In order to understand whether the apparent imbalance in frequency of monocyte sub-populations is associated with conventional markers of disease progression we correlated frequency of monocyte subsets with absolute CD4 count in each cohort. In the PA group, as previously reported (8, 28), the frequency of classical monocytes showed a strong positive correlation with absolute CD4 count (r = 0.45, P < 0.05). An inverse association observed in both CD16 expressing monocyte subsets, intermediate (r = −0.37, P = 0.10) and non-classical (r = −0.27, P = 0.26), did not reach significance (Figure 2A). In the ART and LTNP groups however, no such association was observed, possibly due to altered homeostasis of the CD4 compartment by therapy (Figure 2C) and clustering of CD4 counts around the median value of 500 cells/μL (Figure 2B), respectively. For the PA and LTNP groups, we were also able to examine CD4/CD8 ratio, a more robust marker of disease progression, which has been associated with increased immune activation and higher risk of developing SNAEs (29). In the PA group a trend emerged that was similar to that observed with absolute CD4 counts and the association with CD4/CD8 ratio was found to be significant in classical (r = 0.63, P < 0.05) and non-classical (r = −0.72, P < 0.05) subsets (Figure 2D). Interestingly however, no significant association of monocyte subsets with CD4/CD8 ratio was observed in the LTNP group (median CD4/CD8 ratio = 0.51, IQR = 0.40–0.64) (Figure 2E) despite having a wide range of CD4/CD8 ratios whose distribution was similar to the PA group (median = 0.45, IQR = 0.36–0.75), but still lower than SN individuals (median = 1.42, IQR = 1.18–1.88) (Figure 2F). Thus, altered frequencies of monocyte subsets while observed in all infected groups may reflect disparate immune homeostatic mechanisms unique to particular states of disease progression.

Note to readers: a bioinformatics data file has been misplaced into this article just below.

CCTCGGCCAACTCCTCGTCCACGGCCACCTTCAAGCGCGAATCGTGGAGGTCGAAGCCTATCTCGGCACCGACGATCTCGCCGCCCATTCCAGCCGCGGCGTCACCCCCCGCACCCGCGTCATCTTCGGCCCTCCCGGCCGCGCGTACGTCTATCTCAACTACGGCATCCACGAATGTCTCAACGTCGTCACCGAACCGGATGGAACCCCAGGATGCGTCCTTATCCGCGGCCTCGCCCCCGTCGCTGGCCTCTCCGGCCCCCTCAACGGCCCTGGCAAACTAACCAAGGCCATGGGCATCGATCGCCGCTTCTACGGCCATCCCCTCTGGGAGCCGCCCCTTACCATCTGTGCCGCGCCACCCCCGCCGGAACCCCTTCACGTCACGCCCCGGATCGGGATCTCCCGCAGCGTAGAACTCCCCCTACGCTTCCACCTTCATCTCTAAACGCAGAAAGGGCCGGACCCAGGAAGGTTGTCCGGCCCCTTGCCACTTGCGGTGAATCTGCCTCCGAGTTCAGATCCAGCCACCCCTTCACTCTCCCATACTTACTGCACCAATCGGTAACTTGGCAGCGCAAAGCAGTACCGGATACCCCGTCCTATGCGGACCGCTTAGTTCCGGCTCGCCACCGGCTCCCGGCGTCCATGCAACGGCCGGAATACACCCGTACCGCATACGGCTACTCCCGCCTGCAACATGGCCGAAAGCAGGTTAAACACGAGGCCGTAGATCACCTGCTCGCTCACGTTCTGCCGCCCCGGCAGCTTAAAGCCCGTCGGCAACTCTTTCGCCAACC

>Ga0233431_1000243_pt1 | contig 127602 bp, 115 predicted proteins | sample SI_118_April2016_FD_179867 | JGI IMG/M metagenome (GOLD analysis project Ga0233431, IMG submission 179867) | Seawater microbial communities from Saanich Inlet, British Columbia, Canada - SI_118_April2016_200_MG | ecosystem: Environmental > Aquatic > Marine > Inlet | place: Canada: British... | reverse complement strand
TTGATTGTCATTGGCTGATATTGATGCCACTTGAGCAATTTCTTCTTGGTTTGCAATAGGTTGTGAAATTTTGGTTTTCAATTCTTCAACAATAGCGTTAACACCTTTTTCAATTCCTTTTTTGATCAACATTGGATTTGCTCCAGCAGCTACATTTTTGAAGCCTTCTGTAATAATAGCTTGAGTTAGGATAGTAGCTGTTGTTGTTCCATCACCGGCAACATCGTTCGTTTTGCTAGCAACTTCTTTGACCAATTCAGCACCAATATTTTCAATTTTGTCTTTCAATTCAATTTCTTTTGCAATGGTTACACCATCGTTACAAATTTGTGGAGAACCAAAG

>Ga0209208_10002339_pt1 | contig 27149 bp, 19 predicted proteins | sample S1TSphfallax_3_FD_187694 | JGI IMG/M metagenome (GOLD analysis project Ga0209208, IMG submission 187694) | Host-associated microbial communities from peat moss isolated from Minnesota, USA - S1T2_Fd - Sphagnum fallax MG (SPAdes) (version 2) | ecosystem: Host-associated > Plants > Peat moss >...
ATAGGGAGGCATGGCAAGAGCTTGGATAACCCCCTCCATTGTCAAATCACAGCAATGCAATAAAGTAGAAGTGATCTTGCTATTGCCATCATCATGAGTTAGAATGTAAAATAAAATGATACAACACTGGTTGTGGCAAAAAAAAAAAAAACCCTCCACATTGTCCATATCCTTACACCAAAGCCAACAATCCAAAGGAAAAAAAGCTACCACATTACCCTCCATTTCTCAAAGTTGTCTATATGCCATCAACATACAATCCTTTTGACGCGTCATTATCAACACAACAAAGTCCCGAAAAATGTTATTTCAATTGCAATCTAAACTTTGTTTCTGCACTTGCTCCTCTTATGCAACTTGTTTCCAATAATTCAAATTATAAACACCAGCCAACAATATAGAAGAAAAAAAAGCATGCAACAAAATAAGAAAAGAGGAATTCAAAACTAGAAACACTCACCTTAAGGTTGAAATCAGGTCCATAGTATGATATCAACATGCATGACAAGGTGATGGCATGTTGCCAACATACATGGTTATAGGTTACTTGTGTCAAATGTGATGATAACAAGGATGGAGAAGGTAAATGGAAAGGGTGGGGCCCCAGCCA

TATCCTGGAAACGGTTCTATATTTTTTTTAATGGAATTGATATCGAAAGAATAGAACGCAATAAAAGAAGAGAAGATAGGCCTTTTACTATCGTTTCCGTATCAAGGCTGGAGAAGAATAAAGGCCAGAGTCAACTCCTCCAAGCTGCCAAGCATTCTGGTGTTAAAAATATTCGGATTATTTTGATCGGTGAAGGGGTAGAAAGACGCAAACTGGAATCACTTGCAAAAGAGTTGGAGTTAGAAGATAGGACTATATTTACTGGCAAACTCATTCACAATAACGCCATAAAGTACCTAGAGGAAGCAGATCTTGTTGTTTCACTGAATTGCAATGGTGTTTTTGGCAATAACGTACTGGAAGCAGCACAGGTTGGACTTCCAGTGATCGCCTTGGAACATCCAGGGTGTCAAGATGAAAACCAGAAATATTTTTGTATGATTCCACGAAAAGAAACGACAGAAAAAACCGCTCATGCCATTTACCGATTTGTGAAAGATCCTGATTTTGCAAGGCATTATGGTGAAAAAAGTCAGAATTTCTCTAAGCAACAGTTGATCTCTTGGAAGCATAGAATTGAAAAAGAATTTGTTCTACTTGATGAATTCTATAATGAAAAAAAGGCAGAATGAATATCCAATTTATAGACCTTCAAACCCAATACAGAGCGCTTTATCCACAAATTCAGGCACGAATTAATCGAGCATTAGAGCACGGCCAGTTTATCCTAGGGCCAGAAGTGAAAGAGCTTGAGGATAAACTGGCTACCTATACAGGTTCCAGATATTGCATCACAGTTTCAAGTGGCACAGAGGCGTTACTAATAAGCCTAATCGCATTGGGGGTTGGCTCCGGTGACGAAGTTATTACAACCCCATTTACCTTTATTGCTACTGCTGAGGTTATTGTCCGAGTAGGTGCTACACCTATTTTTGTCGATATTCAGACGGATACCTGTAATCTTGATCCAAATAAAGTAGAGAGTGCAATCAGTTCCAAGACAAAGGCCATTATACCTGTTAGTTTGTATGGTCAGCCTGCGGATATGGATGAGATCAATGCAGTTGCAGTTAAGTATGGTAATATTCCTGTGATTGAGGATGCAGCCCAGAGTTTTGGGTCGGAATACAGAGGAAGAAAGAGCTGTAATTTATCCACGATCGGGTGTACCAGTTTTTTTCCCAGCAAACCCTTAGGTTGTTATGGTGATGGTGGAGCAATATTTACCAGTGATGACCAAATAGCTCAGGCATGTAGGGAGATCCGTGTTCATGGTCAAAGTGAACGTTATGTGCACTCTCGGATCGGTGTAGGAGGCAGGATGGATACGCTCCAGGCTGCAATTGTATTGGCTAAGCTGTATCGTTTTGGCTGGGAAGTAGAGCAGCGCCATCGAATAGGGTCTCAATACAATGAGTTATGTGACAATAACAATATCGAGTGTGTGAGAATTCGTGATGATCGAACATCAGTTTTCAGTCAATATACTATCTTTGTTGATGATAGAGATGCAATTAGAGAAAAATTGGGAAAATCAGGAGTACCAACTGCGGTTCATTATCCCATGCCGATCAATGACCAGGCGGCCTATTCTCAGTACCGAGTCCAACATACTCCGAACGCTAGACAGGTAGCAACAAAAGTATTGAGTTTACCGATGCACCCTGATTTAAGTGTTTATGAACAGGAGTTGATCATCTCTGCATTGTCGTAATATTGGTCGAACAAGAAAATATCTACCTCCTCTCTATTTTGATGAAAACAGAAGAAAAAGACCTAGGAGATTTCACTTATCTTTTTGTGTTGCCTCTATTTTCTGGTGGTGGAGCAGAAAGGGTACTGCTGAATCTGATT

Figure 2. Association of monocyte subsets with CD4 count and CD4/CD8 Ratio. (A–C) Correlation analyses of monocyte subset frequencies with absolute CD4 count in the PA (n = 20), LTNP (n = 20), and ART (n = 18) groups, respectively. Note the clustering of absolute CD4 counts around the median value of 500 cells/μL in the LTNP group. (D,E) Correlation analyses of frequency of classical, intermediate and non-classical monocytes with CD4/CD8 ratio in PA (n = 12) and LTNP (n = 18) groups, respectively. Association between variables was evaluated by linear regression and Spearman correlation test was used to determine correlation co-efficient (r) and significance (P < 0.05). (F) Comparison of CD4/CD8 ratios of therapy-naïve groups (PA and LTNP) with seronegative (SN) controls. Statistical significance was estimated by Kruskal-Wallis ANOVA followed by Dunn's multiple comparison test; ***P < 0.001; ****P < 0.0001.
HIV-Binding Receptors in LTNPs and Progressors